Sweeping machinery uses a fine mist of water to clean streets and control dust, creating an ice hazard in winter. The DC Department of Public Works announces that regularly scheduled street cleaning operations will be suspended from January 8 to March 12, 2001. This is a bonus for residents who park along street sweeping routes, since they will not be required to move their cars to the alternate side of the street for those nine weeks. Additionally, no parking citations will be issued to vehicles parked during usual street sweeping hours in residential areas posted with "No Parking/Street Cleaning" signs - with the exception of meter violations, rush hour and Snow Emergency restrictions, or other automotive violations.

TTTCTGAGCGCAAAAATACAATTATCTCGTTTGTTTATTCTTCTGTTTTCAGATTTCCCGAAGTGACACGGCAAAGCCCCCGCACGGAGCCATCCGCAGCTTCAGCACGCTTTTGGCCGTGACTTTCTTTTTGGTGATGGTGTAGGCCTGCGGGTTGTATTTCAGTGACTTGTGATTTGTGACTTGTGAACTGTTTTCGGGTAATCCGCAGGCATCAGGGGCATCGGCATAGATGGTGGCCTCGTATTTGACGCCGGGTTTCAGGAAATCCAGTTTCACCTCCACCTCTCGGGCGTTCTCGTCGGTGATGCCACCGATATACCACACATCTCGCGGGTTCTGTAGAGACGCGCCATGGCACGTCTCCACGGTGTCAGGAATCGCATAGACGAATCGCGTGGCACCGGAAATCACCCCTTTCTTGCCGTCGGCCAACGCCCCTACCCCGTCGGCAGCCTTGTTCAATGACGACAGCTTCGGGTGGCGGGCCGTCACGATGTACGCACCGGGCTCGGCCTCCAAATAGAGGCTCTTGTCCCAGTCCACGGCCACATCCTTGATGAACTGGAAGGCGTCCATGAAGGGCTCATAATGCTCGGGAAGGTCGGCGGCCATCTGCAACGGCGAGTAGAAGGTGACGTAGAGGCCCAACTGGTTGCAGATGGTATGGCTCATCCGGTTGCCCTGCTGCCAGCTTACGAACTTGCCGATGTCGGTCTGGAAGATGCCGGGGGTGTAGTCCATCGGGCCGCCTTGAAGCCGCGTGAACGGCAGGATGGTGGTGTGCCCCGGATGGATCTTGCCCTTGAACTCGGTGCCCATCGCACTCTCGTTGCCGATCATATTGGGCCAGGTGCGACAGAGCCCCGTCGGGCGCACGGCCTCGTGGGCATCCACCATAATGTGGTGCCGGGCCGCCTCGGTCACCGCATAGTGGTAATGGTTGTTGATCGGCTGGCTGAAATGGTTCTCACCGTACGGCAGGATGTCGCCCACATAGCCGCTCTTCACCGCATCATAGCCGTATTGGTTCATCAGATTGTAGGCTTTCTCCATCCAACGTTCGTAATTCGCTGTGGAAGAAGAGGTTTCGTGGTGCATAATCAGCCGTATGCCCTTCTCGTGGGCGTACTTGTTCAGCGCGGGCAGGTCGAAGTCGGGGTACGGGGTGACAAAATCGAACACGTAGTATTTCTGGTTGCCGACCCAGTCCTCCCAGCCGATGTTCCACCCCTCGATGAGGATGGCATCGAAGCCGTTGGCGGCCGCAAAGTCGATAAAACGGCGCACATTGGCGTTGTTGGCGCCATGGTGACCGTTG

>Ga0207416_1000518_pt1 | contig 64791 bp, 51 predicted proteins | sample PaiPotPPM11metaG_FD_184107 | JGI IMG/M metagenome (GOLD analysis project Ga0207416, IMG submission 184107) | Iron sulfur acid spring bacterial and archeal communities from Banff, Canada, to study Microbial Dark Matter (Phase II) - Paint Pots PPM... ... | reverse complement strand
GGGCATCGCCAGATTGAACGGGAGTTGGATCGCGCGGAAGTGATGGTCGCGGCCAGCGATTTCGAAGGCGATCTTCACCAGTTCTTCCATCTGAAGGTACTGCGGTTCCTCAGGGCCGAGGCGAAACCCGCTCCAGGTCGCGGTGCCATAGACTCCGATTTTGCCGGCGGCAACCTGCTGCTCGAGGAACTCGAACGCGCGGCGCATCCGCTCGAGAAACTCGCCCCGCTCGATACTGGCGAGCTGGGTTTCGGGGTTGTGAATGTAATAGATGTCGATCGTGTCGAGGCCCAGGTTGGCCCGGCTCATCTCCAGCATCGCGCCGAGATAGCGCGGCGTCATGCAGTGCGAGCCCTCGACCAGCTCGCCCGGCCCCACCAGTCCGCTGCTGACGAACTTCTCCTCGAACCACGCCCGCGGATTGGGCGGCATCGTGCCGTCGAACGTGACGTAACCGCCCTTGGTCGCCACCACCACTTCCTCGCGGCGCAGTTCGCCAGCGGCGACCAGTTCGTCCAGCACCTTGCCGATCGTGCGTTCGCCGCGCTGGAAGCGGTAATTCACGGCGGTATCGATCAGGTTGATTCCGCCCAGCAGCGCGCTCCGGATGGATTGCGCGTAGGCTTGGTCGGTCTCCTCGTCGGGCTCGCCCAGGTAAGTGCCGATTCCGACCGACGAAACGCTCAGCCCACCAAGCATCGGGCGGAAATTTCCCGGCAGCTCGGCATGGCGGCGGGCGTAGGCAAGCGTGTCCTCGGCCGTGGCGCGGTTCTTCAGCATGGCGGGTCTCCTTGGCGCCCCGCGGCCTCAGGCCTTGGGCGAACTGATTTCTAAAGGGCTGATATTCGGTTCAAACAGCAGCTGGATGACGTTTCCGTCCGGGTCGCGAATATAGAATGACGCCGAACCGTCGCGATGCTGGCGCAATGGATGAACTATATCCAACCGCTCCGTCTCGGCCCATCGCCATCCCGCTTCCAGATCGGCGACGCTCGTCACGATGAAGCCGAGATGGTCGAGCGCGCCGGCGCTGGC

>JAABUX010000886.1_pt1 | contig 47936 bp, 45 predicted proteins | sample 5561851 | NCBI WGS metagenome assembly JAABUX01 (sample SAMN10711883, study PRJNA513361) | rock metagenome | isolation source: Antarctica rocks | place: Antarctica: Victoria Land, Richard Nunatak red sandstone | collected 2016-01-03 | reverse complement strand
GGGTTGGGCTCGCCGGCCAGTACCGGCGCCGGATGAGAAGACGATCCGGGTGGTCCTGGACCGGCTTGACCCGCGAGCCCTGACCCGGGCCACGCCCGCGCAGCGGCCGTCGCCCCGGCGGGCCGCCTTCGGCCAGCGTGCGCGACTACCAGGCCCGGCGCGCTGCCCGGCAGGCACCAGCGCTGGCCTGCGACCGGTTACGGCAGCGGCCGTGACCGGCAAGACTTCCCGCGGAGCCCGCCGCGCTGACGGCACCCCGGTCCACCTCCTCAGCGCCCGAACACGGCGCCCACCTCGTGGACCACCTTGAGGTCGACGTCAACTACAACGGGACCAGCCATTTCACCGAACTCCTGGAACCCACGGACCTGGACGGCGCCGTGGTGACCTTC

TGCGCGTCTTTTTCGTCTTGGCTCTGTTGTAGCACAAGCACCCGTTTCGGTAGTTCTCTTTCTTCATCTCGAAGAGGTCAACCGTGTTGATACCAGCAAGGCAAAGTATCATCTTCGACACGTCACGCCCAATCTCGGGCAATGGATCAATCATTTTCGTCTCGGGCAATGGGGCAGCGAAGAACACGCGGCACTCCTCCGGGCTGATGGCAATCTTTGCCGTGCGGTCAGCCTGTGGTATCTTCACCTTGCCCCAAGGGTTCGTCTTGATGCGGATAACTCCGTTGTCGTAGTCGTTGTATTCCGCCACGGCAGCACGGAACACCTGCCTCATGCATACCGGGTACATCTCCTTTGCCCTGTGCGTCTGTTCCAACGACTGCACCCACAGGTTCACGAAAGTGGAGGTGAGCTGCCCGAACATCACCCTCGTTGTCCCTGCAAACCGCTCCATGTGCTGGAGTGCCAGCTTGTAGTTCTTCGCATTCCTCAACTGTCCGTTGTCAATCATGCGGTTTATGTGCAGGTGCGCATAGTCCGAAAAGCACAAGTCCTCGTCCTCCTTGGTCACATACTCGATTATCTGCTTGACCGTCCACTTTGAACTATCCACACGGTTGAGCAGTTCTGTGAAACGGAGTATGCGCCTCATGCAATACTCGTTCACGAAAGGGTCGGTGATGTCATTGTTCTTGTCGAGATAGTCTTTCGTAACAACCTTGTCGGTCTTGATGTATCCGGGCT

The large street-sweeping machines, normally used throughout the city, spread a thin layer of water under their rotating brushes throughout the cleaning process. During sub-freezing and inclement weather, the water-cleaning method becomes impractical, creates hazardous driving conditions, and may impede snow removal efforts. Using the sweepers without water causes an objectionable amount of dust, grit and dirt to be thrown into the air and onto sidewalks. DPW's Interim Director, Leslie Hotaling, notes, however that sweepers may be deployed occasionally. "On the rare winter days when temperatures climb over 45 degrees, we may elect to send the sweepers out to play catch-up with street dirt," she said. "Even then, cars parked along the street-cleaning routes won't be ticketed - unless the driver forgets to feed the meter!"
The District of Columbia Department of Public Works (DPW) is the "Clean City" agency, contributing to the District's economic competitiveness and quality of life by ensuring safe, clean & aesthetic neighborhoods.